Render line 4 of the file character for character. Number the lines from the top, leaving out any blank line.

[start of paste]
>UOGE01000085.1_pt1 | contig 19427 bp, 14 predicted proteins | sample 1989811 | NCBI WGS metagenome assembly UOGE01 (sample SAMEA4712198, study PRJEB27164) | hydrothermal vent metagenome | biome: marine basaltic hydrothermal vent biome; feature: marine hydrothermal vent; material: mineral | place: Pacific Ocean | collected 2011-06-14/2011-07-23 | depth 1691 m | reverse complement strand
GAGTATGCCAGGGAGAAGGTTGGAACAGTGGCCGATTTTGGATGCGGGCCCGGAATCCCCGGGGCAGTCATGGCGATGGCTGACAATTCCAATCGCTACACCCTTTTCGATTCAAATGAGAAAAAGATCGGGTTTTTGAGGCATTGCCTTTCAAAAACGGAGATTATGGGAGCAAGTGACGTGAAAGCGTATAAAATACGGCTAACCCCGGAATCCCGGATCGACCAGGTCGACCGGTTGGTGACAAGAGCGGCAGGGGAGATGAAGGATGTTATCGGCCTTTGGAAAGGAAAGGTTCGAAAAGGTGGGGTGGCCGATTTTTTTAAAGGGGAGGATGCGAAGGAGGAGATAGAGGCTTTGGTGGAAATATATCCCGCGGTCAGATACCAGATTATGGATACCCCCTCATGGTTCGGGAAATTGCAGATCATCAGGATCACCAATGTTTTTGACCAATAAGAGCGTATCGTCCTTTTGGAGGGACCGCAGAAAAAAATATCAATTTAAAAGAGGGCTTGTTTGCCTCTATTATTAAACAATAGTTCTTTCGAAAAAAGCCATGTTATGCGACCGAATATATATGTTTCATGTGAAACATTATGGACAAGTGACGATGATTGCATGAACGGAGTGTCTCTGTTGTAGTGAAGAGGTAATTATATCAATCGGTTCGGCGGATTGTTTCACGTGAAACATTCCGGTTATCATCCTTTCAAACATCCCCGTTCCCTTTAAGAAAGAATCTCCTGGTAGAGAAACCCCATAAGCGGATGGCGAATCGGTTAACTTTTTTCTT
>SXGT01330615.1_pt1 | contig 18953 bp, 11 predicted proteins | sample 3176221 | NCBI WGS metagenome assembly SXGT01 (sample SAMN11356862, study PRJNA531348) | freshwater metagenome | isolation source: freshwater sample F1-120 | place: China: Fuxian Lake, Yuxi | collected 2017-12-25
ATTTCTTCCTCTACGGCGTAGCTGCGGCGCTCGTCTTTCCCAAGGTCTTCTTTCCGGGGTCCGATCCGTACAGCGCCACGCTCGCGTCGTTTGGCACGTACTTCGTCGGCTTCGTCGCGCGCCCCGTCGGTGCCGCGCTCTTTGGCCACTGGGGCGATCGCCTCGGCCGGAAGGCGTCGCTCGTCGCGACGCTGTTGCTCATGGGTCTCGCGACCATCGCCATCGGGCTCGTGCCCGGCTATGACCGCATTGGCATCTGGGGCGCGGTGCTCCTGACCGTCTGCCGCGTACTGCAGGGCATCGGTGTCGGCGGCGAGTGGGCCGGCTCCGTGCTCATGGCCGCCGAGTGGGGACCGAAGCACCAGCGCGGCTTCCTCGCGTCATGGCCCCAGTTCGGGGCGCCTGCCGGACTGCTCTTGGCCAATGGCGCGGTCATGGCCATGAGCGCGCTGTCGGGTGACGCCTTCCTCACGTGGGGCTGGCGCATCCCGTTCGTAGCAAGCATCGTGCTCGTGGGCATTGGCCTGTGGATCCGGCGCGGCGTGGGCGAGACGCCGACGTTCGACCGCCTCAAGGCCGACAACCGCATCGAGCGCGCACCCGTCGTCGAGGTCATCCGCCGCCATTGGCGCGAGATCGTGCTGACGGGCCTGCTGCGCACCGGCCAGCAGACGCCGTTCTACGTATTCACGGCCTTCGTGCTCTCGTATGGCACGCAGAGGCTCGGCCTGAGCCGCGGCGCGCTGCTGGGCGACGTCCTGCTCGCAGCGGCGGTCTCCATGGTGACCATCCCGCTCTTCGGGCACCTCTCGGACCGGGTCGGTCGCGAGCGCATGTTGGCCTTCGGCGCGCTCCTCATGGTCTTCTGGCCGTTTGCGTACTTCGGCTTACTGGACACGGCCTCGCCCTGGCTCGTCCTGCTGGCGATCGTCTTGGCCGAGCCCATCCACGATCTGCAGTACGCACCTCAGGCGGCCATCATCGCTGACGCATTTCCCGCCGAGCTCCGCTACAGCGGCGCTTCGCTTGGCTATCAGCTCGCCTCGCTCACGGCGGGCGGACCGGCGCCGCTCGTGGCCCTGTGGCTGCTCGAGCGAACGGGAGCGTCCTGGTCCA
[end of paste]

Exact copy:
ATTTCTTCCTCTACGGCGTAGCTGCGGCGCTCGTCTTTCCCAAGGTCTTCTTTCCGGGGTCCGATCCGTACAGCGCCACGCTCGCGTCGTTTGGCACGTACTTCGTCGGCTTCGTCGCGCGCCCCGTCGGTGCCGCGCTCTTTGGCCACTGGGGCGATCGCCTCGGCCGGAAGGCGTCGCTCGTCGCGACGCTGTTGCTCATGGGTCTCGCGACCATCGCCATCGGGCTCGTGCCCGGCTATGACCGCATTGGCATCTGGGGCGCGGTGCTCCTGACCGTCTGCCGCGTACTGCAGGGCATCGGTGTCGGCGGCGAGTGGGCCGGCTCCGTGCTCATGGCCGCCGAGTGGGGACCGAAGCACCAGCGCGGCTTCCTCGCGTCATGGCCCCAGTTCGGGGCGCCTGCCGGACTGCTCTTGGCCAATGGCGCGGTCATGGCCATGAGCGCGCTGTCGGGTGACGCCTTCCTCACGTGGGGCTGGCGCATCCCGTTCGTAGCAAGCATCGTGCTCGTGGGCATTGGCCTGTGGATCCGGCGCGGCGTGGGCGAGACGCCGACGTTCGACCGCCTCAAGGCCGACAACCGCATCGAGCGCGCACCCGTCGTCGAGGTCATCCGCCGCCATTGGCGCGAGATCGTGCTGACGGGCCTGCTGCGCACCGGCCAGCAGACGCCGTTCTACGTATTCACGGCCTTCGTGCTCTCGTATGGCACGCAGAGGCTCGGCCTGAGCCGCGGCGCGCTGCTGGGCGACGTCCTGCTCGCAGCGGCGGTCTCCATGGTGACCATCCCGCTCTTCGGGCACCTCTCGGACCGGGTCGGTCGCGAGCGCATGTTGGCCTTCGGCGCGCTCCTCATGGTCTTCTGGCCGTTTGCGTACTTCGGCTTACTGGACACGGCCTCGCCCTGGCTCGTCCTGCTGGCGATCGTCTTGGCCGAGCCCATCCACGATCTGCAGTACGCACCTCAGGCGGCCATCATCGCTGACGCATTTCCCGCCGAGCTCCGCTACAGCGGCGCTTCGCTTGGCTATCAGCTCGCCTCGCTCACGGCGGGCGGACCGGCGCCGCTCGTGGCCCTGTGGCTGCTCGAGCGAACGGGAGCGTCCTGGTCCA